7) and at 6 months (week 24). These assessments were conducted by an assessor who was unaware of group allocation and was not involved in administering treatment.

Participants, therapists and centres

Adults with a distal radial fracture and who were referred to physiotherapy for rehabilitation after removal of their cast were invited to participate if they were: aged > 21 years; able to follow simple written and verbal instructions in English; and willing and able to provide informed consent to participate. Volunteers were excluded if they had: a history of a pre-existing inflammatory joint condition; signs and symptoms of complex regional pain syndrome; a previous wrist fracture on the affected side; or bilateral wrist fractures.

Three senior musculoskeletal physiotherapists with experience in outpatient services ranging from 5 to 17 years delivered all

interventions. These same physiotherapists were involved in the design of the program of structured advice that was administered to both groups, and assisted with the selection of exercises prescribed to the experimental group. None of the treating physiotherapists were involved in randomisation or participant assessment. Given that the treating physiotherapists were responsible for providing the intervention (advice only or advice and exercise), they could not be blinded to group allocation.

Intervention

The experimental group received a program of exercise and structured advice over three physiotherapy consultations (approximately 20 to 30 minutes each) in weeks 1, 3 and 5 (from removal of cast) as shown in Table 1. This was in addition to their usual activities. In week 1, the patient received structured advice15 and seven exercises15,17 that were outlined in a home exercise diary and an exercise program instruction booklet (see appendix 1 on eAddenda). Participants were asked to record the number of sets and repetitions they completed for each exercise in their home diary. At the end of each week the participants were asked to return their exercise diary to the researchers using a reply paid envelope. In week 3, the participant received further advice on sleep, relaxation and work strategies, as necessary. The seven exercises were reviewed and progressed by the physiotherapist, by either adding an exercise with an increased challenge or increasing the resistance of an existing exercise. In week 5, the participant received advice on medium-term goal setting and discharge planning, and had their exercises progressed to heavier loads and/or increased weight-bearing.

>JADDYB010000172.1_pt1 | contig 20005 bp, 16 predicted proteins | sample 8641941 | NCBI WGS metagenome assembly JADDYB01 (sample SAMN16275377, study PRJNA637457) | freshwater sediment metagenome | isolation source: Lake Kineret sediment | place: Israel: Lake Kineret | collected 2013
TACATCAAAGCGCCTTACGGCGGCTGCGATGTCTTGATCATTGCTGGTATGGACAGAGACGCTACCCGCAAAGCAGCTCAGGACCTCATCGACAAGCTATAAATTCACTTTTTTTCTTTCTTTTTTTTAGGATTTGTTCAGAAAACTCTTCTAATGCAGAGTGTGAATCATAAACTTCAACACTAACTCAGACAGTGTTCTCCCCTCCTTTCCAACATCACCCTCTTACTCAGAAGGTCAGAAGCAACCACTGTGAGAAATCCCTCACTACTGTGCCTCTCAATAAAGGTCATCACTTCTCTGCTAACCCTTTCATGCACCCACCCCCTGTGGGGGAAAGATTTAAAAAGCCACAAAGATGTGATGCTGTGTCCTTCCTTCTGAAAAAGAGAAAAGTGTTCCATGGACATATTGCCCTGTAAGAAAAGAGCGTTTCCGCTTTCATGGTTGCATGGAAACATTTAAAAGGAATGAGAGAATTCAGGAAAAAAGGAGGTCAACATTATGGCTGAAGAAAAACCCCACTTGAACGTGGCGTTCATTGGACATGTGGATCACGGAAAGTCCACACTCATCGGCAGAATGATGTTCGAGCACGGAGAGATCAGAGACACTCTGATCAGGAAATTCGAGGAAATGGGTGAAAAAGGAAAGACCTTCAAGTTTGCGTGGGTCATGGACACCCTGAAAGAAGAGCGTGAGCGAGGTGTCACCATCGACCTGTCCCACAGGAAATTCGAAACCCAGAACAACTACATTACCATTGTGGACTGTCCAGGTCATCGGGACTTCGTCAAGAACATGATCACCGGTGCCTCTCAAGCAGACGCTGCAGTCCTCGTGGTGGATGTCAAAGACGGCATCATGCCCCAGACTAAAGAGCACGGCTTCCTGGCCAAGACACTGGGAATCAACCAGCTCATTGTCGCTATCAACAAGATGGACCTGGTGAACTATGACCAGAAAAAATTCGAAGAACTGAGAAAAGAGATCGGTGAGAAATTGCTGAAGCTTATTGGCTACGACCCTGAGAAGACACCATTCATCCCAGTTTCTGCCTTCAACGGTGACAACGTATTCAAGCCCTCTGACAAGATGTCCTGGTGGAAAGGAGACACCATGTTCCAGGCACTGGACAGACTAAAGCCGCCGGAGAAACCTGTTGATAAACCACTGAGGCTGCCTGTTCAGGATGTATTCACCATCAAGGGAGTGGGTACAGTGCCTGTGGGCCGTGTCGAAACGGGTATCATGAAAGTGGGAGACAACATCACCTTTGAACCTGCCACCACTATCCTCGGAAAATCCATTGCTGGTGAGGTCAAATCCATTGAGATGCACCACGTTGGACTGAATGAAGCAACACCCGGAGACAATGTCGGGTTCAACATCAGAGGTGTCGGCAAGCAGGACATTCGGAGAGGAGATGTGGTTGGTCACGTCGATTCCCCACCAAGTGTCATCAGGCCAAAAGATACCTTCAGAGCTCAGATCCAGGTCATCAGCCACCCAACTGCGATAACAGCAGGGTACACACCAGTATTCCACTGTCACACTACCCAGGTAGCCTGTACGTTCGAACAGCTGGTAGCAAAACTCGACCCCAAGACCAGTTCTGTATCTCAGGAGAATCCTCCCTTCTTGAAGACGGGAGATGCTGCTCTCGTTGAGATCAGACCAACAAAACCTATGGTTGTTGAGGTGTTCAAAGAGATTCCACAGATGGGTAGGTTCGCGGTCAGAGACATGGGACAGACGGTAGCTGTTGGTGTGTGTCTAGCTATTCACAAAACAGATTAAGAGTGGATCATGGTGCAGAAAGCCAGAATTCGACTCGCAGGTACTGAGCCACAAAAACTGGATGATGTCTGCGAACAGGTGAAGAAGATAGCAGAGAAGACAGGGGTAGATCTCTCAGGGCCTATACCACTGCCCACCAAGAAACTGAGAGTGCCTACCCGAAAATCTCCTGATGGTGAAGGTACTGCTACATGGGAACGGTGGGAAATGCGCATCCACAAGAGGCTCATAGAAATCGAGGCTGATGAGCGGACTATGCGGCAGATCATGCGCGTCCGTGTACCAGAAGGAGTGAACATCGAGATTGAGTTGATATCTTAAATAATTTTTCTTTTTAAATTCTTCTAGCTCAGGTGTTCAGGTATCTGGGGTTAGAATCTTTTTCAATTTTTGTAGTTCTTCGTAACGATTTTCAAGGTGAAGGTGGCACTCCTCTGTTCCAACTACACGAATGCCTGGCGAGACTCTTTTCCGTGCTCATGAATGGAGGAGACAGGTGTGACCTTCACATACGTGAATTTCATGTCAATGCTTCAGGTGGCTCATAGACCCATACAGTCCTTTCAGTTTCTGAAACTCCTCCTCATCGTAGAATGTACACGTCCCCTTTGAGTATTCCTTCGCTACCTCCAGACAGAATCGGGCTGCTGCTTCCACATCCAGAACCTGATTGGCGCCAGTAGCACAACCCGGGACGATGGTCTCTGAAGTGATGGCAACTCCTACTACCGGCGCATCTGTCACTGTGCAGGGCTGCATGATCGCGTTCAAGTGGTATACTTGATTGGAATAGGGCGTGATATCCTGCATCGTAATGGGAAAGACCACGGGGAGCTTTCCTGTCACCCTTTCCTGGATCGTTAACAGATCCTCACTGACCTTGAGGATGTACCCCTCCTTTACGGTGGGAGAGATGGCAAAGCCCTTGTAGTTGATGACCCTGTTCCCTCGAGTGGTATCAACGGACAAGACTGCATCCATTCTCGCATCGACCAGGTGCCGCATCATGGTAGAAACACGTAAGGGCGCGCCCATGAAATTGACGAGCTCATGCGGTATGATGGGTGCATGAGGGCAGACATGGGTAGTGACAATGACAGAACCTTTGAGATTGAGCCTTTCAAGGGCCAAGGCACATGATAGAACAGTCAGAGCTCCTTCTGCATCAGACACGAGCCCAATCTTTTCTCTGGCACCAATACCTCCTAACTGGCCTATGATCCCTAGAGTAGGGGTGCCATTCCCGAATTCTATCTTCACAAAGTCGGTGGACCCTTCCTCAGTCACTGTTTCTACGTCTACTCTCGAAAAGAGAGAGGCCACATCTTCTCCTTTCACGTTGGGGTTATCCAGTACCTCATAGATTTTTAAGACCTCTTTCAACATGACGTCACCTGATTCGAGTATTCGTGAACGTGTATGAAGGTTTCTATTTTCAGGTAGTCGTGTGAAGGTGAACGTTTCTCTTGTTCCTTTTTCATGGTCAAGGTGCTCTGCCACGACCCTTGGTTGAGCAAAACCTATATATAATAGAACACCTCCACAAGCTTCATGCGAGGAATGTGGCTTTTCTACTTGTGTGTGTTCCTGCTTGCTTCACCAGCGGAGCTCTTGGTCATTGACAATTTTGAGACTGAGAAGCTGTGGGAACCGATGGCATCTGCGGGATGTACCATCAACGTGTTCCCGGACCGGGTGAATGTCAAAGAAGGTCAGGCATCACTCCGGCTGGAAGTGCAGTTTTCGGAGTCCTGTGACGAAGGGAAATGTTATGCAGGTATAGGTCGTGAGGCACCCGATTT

The control group received three physiotherapy consultations of similar duration to the experimental group in weeks 1, 3 and 5, but received only the program of advice. All participants were provided with an elastic threaded compression sleeve for the wrist and forearm, and educated on its application to help control swelling.

Outcome measures

Primary outcome

The primary outcome was upper limb activity, as measured by the Patient-Rated Wrist Evaluation18 and the shortened version of the Disabilities of the Arm, Shoulder and Hand outcome measure (QuickDASH) questionnaires.19 Participants completed the 10-item activity-specific section of the Patient-Rated Wrist Evaluation (sections 2A and 2B), in which they rated wrist-related activity limitations from 0 (no difficulty with the activity) to 10 (unable to perform the activity). An overall score was calculated out of 50 by adding the scores for the 10 items and dividing by two. This questionnaire was developed to assess people with wrist pathology and has been used in previous trials involving participants with distal radial fractures. It has been shown to be a sensitive, valid and reliable assessment tool.20 The 19-item QuickDASH questionnaire19 (including one compulsory 11 -item disability module, and two four-item optional work and sports modules) asked participants to rate their ability to perform upper limb tasks from 1 (no difficulty) to 5 (unable to perform). The score was calculated by adding the total number of all the responses, dividing it by the number of answered responses and subtracting 1 from the result. This score was then multiplied by 25 to give a QuickDASH disability score out of 100 for the 11 -item module, and for the optional work and sports modules. The QuickDASH measures disability in people with upper extremity musculoskeletal disorders and has been shown to have good psychometric properties.21 The minimum clinically important difference on the Patient-Rated Wrist Evaluation and QuickDASH have been determined as 14 points out of 10022 and 15 points out of 100,23 respectively.

Secondary outcomes

The secondary outcomes measured impairments: wrist range of movement, grip strength and pain. Range of movement of wrist

Table 1

Intervention.

Intervention provided by the physiotherapist

Dosage

Session when the intervention was provided to the participants

Session 1 (Week 1)

Session 2 (Week 3)

Session 3 (Week 5)

Program of advice advice to manage movement

advice to prevent and manage swelling and pain and skin care

explanation of fracture healing principles

advice to promote sleep and relaxation (as necessary)